The bible tells us that the sheep know the Shepherd. When we come to know Jesus and experience salvation, we can recognize the truth of who Jesus is and what He did for us. It really is just this simple; there is no need to complicate the matter.

    I don’t know if it’s the Calvanist view, but I believe God knows everything in advance of it occurring, including who will become one of His and who will not.

  4. Keith says:

    Warrioress:

    I’m not trying to make this complicated. This is a very important point, because it casts the entire enterprise of Christianity in a very different light depending on how you see it. To clarify, here are the two ways of interpreting the passage from John:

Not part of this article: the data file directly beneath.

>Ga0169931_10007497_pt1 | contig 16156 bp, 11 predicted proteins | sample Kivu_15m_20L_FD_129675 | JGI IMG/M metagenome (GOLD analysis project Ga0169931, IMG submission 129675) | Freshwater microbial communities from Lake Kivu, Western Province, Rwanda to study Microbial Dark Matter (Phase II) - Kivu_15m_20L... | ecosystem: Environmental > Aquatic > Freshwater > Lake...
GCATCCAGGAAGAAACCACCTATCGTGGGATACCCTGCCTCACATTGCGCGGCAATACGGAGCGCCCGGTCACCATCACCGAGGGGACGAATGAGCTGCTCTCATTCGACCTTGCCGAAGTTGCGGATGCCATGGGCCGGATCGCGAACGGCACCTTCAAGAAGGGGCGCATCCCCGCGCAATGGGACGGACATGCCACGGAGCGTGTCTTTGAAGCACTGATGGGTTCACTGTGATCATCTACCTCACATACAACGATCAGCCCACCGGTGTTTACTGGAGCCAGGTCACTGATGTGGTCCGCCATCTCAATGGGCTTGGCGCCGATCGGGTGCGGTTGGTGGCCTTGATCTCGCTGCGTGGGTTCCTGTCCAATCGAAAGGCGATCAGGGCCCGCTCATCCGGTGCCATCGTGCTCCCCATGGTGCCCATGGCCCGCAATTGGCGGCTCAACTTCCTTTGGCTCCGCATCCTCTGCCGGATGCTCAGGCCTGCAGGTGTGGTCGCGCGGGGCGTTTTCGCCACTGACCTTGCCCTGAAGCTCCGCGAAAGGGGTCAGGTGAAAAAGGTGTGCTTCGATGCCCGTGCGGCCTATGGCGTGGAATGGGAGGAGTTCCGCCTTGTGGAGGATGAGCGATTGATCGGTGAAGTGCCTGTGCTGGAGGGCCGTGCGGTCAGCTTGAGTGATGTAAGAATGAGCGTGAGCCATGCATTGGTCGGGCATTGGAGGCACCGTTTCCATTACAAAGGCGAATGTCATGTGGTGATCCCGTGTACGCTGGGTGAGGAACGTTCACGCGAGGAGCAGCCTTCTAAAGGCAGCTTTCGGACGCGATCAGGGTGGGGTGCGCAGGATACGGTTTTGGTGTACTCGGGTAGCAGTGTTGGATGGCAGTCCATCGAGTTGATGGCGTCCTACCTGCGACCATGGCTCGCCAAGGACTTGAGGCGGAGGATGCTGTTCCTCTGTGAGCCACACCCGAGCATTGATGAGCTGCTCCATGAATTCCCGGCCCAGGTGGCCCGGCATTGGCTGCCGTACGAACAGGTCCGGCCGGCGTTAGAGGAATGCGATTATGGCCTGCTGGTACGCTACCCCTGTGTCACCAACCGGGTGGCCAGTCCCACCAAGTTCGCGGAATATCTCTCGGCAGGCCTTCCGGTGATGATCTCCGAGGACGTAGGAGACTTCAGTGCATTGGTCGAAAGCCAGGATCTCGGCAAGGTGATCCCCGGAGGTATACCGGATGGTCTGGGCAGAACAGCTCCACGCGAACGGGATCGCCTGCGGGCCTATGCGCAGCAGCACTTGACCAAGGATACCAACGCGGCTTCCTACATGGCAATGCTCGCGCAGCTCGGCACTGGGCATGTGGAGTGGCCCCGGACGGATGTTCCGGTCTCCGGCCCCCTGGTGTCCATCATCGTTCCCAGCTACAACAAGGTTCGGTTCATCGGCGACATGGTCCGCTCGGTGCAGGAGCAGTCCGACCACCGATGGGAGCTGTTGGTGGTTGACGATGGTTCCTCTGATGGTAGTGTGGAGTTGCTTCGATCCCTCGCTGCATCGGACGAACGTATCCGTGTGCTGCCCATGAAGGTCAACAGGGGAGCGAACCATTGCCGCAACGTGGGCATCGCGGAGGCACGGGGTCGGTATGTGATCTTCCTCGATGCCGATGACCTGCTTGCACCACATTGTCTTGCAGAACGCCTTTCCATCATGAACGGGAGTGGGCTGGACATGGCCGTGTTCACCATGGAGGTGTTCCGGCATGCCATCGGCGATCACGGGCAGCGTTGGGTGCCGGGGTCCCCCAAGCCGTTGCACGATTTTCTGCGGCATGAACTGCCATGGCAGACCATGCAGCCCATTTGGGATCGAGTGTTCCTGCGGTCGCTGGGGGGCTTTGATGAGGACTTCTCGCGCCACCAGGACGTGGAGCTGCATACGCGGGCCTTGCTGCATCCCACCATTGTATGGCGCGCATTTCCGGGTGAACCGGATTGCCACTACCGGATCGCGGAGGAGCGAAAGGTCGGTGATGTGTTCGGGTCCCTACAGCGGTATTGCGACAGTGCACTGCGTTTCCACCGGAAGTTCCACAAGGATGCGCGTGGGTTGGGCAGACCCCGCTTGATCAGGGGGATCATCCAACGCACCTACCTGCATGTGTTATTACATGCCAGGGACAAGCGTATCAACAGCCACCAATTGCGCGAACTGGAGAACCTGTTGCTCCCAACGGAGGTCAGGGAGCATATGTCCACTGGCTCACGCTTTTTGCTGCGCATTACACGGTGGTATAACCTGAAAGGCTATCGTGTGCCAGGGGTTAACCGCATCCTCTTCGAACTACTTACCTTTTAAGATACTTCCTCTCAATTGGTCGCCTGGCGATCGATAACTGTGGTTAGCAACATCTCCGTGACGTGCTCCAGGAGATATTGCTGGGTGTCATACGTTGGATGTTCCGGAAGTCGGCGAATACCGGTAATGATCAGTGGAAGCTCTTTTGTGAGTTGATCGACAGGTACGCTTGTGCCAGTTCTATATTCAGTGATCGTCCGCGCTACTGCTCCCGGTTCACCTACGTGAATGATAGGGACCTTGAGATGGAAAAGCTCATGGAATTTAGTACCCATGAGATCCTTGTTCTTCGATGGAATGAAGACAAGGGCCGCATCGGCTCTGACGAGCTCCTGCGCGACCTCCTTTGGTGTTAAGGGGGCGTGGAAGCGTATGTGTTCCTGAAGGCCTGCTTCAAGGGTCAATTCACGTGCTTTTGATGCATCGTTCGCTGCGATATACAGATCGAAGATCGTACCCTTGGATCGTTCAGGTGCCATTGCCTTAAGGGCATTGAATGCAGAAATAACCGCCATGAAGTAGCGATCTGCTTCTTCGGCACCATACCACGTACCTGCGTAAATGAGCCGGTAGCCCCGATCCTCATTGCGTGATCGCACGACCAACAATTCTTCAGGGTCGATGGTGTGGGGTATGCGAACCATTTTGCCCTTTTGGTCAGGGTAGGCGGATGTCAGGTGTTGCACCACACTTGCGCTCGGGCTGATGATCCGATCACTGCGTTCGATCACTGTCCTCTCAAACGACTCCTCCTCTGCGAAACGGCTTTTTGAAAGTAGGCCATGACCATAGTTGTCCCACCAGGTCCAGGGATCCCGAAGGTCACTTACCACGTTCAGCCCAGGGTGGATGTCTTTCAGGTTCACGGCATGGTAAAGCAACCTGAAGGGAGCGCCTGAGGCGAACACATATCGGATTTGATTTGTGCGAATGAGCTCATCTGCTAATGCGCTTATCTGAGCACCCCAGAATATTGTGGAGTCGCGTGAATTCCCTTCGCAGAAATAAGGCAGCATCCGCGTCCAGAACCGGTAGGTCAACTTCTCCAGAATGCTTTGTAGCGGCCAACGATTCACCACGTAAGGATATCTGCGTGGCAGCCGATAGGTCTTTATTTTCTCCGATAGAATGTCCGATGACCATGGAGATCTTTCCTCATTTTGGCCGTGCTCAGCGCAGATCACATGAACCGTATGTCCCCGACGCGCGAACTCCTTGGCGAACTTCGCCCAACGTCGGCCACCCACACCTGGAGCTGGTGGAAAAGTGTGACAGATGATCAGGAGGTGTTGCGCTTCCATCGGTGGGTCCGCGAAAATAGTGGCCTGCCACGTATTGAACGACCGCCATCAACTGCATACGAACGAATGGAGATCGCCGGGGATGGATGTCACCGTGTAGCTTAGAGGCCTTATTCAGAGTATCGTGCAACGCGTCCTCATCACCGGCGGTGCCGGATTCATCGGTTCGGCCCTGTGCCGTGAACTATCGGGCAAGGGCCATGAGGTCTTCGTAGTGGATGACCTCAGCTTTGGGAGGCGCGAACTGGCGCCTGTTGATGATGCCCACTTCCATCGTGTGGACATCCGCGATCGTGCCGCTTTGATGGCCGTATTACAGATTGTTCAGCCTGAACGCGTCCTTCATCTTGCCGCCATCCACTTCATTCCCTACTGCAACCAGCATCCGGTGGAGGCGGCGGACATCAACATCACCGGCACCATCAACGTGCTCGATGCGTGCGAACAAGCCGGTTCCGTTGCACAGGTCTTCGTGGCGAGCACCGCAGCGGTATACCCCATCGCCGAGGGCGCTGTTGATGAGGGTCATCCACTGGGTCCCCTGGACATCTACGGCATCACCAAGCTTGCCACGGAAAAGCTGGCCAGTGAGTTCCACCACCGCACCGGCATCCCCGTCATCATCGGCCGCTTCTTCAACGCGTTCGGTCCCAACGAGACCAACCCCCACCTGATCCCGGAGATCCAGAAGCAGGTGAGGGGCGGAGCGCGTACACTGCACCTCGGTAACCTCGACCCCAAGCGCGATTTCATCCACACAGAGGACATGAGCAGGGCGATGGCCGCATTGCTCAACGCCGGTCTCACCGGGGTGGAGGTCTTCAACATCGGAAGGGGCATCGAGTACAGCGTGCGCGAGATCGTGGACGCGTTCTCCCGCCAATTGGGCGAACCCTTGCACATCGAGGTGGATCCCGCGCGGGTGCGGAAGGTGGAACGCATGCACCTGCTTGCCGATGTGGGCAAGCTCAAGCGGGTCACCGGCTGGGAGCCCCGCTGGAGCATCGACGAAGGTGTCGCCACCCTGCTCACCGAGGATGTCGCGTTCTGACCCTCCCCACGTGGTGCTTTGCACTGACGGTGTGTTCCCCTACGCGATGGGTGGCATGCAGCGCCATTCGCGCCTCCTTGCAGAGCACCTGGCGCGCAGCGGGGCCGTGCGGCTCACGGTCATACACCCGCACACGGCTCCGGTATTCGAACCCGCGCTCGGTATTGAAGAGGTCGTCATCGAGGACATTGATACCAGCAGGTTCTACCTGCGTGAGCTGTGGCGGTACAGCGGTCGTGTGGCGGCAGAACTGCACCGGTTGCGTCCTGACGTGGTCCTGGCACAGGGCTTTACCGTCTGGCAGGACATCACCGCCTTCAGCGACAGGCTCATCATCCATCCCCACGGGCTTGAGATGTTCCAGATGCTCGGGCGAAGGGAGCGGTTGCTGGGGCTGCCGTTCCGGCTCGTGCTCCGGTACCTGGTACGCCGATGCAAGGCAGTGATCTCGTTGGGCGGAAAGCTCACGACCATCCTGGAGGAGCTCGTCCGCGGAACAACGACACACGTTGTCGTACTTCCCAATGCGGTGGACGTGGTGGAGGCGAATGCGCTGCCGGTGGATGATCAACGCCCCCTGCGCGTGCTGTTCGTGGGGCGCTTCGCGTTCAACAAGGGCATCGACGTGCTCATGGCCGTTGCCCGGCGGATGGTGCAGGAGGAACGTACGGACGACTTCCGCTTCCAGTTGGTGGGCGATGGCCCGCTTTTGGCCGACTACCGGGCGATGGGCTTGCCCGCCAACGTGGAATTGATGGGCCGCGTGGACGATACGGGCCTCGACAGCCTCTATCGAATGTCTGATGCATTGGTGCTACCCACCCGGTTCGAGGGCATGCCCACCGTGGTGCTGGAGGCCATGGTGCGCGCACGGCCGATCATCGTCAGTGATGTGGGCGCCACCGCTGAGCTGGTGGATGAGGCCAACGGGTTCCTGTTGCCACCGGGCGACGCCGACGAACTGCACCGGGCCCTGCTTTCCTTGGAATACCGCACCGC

1. Some people are simply born as “sheep”, while others are not. In other words, some people are predisposed, from birth, to be open to the message of God, while others are not. This strikes me as being unjust: the deck is being stacked against some of us, and in favor of others.

    This interpretation is supported, by the way, in John 12, where the author claims that God has deliberately hardened some people’s hearts so that they can’t believe (see https://kpharri.wordpress.com/2011/08/11/hardened-hearts/). Why on earth God would do such a thing is a mystery to me.

    2. The second interpretation is the one you seem to be arguing for, but in this case we have a rather pointless statement of the obvious, namely that if you come to believe in Jesus, then you’ll believe in Jesus. Well, obviously.